1. Re-experiencing symptoms:
· Flashbacks—reliving the trauma over and over, including physical symptoms like a racing heart or sweating
· Bad dreams
· Frightening thoughts.
Re-experiencing symptoms may cause problems in a person’s everyday routine. They can start from the person’s own thoughts and feelings. Words, objects, or situations that are reminders of the event can also trigger re-experiencing.
2. Avoidance symptoms:
· Staying away from places, events, or objects that are reminders of the experience
· Feeling emotionally numb
· Feeling strong guilt, depression, or worry
· Losing interest in activities that were enjoyable in the past
· Having trouble remembering the dangerous event.
Things that remind a person of the traumatic event can trigger avoidance symptoms. These symptoms may cause a person to change his or her personal routine. For example, after a bad car accident, a person who usually drives may avoid driving or riding in a car.
3. Hyper-arousal symptoms:
· Being easily startled
· Feeling tense or “on edge”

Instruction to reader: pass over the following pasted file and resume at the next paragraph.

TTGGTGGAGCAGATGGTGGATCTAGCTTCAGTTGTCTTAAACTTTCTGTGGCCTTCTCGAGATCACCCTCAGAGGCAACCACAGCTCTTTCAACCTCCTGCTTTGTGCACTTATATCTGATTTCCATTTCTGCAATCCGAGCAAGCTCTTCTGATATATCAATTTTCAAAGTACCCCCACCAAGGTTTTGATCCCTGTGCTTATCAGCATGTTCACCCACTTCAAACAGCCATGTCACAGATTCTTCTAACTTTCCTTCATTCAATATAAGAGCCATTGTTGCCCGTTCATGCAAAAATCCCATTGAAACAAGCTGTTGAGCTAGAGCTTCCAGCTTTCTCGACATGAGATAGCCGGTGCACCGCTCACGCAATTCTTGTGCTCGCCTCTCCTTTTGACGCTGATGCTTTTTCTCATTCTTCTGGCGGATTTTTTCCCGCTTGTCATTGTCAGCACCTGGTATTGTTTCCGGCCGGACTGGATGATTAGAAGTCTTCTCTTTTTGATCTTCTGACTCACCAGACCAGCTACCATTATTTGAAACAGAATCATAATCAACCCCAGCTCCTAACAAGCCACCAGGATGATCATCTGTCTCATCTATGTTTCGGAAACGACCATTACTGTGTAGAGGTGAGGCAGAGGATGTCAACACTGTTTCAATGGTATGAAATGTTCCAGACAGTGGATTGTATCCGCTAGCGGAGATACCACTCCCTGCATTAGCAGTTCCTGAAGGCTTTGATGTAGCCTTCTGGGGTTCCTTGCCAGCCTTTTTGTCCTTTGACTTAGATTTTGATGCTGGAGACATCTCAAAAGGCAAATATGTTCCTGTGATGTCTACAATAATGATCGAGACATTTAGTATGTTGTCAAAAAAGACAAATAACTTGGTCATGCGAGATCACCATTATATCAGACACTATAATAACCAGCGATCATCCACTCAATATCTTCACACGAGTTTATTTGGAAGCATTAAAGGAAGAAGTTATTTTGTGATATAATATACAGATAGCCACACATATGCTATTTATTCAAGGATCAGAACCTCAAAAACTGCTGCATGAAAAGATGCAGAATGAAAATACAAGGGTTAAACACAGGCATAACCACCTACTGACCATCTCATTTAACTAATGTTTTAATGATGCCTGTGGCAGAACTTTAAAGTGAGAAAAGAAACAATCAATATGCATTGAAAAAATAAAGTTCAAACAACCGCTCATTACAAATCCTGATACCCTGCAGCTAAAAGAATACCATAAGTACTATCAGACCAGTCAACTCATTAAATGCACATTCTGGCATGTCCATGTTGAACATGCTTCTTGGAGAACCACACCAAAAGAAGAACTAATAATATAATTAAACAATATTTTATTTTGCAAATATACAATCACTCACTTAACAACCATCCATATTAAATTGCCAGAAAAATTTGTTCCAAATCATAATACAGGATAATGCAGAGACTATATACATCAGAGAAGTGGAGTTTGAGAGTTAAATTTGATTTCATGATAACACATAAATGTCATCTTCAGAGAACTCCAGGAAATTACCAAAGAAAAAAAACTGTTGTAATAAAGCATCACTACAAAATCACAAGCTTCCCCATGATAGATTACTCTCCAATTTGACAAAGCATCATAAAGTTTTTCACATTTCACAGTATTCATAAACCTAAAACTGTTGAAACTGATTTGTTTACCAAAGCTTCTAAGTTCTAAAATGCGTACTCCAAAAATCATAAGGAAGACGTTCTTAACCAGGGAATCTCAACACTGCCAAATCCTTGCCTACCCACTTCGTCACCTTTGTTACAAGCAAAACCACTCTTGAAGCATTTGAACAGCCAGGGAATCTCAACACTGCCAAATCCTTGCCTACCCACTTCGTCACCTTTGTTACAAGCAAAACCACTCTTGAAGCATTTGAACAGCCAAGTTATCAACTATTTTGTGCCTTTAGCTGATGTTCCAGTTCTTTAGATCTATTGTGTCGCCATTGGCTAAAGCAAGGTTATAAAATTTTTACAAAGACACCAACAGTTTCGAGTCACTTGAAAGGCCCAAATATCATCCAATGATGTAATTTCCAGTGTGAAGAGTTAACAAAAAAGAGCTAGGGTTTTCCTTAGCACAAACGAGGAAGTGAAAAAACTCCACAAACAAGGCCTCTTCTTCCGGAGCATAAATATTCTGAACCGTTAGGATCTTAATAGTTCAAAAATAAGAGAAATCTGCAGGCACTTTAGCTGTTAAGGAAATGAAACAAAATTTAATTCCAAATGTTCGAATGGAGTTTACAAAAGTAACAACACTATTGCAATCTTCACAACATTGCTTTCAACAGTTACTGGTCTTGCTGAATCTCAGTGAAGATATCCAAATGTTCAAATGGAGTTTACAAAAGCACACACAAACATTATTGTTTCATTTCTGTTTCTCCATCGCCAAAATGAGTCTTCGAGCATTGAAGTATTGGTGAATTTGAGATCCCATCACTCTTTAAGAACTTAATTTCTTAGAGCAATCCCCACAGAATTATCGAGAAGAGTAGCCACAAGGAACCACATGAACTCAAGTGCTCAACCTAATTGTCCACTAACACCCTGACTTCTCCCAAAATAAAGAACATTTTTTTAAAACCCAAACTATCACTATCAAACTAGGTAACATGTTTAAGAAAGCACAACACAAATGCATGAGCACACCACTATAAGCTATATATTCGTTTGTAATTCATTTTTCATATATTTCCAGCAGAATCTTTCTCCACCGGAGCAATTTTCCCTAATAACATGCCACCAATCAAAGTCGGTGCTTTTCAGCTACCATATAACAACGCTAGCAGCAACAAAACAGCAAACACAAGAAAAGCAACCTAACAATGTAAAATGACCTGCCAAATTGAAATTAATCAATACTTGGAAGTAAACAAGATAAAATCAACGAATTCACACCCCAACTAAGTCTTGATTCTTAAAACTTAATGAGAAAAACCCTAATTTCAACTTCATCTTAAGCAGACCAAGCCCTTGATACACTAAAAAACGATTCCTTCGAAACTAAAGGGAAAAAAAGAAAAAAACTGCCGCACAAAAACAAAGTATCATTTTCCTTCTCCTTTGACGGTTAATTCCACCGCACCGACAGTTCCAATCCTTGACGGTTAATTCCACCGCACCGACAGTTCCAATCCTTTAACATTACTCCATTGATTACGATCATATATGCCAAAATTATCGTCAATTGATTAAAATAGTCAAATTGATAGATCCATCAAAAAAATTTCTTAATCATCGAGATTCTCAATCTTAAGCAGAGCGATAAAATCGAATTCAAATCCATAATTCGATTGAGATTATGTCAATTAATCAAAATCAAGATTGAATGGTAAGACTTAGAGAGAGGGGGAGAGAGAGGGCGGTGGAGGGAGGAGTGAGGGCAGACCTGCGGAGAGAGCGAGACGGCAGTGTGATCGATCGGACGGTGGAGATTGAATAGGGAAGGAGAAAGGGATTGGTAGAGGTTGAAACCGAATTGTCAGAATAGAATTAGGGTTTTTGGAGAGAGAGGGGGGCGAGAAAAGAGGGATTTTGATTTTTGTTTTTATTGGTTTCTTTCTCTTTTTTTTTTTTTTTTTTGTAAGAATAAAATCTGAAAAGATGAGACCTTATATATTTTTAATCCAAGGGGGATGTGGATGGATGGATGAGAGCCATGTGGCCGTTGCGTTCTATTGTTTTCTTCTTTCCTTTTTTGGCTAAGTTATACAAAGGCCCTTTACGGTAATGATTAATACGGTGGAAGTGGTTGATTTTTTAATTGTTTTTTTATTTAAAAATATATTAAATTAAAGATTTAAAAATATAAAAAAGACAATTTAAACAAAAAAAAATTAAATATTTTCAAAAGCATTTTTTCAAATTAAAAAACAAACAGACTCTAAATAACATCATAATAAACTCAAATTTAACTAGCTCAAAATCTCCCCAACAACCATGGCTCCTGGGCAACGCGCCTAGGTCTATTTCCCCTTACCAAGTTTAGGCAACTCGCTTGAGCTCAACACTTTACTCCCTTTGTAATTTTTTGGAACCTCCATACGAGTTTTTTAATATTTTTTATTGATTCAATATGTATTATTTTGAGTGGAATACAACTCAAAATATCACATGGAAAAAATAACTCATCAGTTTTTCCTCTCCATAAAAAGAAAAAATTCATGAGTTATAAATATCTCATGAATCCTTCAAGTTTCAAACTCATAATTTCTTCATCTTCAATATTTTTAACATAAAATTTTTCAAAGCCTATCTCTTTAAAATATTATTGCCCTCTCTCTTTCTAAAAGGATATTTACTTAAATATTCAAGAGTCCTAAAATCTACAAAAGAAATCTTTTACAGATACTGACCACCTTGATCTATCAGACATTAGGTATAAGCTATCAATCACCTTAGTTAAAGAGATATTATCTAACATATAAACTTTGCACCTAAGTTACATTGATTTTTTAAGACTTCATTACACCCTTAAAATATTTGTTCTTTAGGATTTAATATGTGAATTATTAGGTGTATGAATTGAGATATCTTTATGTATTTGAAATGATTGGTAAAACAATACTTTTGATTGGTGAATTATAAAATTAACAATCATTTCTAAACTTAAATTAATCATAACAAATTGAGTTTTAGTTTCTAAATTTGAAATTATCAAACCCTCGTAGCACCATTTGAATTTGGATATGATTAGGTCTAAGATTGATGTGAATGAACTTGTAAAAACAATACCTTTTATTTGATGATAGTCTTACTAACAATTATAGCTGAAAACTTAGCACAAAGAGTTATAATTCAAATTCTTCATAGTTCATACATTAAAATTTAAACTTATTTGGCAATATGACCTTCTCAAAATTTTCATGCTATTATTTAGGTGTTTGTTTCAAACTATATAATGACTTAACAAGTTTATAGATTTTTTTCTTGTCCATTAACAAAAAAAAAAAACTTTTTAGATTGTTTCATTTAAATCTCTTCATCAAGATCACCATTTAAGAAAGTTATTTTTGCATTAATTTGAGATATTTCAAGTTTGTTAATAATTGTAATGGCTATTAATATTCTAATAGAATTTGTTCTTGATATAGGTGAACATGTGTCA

· Having difficulty sleeping, and/or having angry outbursts.
Hyper-arousal symptoms are usually constant, instead of being triggered by things that remind one of the traumatic event. They can make the person feel stressed and angry. These symptoms may make it hard to do daily tasks, such as sleeping, eating, or concentrating.
It’s natural to have some of these symptoms after a dangerous event. Sometimes people have very serious symptoms that go away after a few weeks. This is called acute stress disorder, or ASD. When the symptoms last more than a few weeks and become an ongoing problem, they might be PTSD. Some people with PTSD don’t show any symptoms for weeks or months.